See that the grate is clean and that the ashes have been removed. You know that a current of air containing oxygen is needed to make the fire burn. How will you arrange the damper at (2) and (3) when you are starting the fire?

Coal does not begin to burn easily. Therefore we kindle it by materials that have a low kindling temperature, light wood, paper, and matches.

In the bottom of the grate, lay twisted pieces of paper, or very finely split pieces of wood, or shavings, next in order larger pieces of wood laid "crisscross," yet close enough not to let the coal fall through, and on the top a shovelful or two of coal. Why do you not put in flat newspapers, and lay the kindling lengthwise and solid? Put on the stove lids, arrange the dampers properly, and touch the match. Why do you use the match? Why does the match light? Perhaps your nature study lessons will help you to explain this whole kindling process.

What should be the next step in the fire making? How should you finally arrange the dampers?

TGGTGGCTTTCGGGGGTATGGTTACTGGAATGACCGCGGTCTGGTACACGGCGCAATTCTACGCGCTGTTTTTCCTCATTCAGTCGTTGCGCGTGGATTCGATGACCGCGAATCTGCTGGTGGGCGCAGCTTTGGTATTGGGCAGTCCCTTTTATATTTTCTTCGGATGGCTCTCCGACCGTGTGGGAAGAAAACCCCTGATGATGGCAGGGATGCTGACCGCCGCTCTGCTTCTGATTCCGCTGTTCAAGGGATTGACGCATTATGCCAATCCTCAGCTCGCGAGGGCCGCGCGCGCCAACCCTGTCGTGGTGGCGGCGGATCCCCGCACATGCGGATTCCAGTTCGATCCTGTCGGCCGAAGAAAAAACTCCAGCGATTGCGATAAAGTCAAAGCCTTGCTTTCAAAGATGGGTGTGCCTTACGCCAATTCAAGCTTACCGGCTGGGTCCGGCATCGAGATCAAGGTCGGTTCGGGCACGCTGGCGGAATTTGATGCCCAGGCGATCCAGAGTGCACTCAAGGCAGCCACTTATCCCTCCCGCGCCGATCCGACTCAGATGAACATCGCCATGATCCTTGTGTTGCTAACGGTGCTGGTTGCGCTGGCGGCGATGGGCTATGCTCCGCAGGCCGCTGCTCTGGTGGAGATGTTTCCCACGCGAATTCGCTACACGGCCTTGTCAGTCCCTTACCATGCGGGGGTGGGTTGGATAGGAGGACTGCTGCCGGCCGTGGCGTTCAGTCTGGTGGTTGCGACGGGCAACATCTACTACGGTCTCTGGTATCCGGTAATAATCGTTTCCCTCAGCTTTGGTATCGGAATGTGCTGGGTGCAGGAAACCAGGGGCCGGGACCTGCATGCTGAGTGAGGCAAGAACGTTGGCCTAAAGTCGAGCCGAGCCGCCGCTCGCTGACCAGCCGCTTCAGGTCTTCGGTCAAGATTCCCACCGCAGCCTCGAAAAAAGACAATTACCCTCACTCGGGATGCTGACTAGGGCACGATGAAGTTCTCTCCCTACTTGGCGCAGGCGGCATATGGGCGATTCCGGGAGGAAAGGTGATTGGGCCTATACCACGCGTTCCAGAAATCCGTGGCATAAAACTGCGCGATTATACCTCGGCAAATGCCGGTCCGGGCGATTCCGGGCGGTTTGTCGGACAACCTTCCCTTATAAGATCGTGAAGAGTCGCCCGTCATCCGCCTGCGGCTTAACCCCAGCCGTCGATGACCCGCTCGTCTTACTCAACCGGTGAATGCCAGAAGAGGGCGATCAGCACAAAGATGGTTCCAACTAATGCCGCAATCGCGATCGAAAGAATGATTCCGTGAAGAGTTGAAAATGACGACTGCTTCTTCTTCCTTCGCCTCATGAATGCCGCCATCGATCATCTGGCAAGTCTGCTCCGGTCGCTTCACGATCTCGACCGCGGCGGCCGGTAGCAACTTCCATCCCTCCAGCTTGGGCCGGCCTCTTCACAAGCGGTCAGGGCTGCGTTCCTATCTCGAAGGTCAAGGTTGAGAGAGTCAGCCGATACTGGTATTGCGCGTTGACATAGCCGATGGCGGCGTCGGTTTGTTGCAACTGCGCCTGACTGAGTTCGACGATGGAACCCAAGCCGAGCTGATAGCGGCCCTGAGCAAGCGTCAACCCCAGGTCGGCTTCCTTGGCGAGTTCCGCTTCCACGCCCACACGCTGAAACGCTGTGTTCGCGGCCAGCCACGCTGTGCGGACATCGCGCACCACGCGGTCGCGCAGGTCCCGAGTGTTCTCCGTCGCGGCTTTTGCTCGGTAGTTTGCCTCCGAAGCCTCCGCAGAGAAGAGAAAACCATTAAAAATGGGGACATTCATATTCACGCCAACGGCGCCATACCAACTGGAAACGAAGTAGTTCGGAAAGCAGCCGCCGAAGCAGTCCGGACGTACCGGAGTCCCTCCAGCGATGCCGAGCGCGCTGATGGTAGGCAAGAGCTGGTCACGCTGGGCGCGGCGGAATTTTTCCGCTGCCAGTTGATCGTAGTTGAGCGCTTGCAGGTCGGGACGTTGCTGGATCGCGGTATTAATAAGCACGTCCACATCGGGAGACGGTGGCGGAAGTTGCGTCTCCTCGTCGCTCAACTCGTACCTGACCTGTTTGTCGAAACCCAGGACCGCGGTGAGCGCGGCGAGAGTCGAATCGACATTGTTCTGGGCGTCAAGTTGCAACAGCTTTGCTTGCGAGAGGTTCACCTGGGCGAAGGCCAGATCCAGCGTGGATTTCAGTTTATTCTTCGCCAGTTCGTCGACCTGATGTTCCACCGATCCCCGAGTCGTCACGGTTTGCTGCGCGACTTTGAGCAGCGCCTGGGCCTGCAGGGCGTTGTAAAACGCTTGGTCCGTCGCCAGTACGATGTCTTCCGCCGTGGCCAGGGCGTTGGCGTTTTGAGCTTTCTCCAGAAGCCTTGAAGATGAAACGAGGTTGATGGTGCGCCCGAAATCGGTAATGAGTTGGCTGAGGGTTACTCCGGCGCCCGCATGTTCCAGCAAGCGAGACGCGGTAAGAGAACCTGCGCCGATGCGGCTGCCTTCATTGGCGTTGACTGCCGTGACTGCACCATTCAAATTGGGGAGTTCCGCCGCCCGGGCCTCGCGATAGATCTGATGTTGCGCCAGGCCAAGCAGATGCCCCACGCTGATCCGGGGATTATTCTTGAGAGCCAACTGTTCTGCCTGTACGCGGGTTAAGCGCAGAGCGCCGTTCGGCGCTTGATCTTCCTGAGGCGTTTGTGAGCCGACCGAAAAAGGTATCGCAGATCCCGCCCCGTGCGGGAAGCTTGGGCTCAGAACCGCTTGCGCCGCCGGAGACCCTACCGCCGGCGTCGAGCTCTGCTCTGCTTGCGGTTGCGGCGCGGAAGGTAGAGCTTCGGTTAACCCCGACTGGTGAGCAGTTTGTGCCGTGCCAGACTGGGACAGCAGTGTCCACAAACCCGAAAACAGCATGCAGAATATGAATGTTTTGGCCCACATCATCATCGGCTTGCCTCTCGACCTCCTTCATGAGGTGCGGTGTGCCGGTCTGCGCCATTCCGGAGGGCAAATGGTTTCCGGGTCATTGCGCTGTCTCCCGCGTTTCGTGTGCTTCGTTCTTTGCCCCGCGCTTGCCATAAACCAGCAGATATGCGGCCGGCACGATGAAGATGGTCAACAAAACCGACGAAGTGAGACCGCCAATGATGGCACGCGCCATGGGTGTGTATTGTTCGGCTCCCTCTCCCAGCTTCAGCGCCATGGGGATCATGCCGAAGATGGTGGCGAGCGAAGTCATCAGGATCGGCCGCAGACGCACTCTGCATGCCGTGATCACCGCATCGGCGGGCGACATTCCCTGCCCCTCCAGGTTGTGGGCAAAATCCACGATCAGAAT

A coal fire will keep well for a considerable length of time, if the coal is put on and the ash removed regularly, provided the stove is well constructed, and the coal of good quality. Add fresh coal before the fire becomes a dull red, and shows ashes. If it gets too low, wood kindling will be needed, and this is poor management. Be careful not to put in so much coal that you cannot put the lid on firmly. It ruins the top of a stove if the hot coals touch it.

Soot must be removed once in a while from the top and bottom of the oven, and from the stove pipe.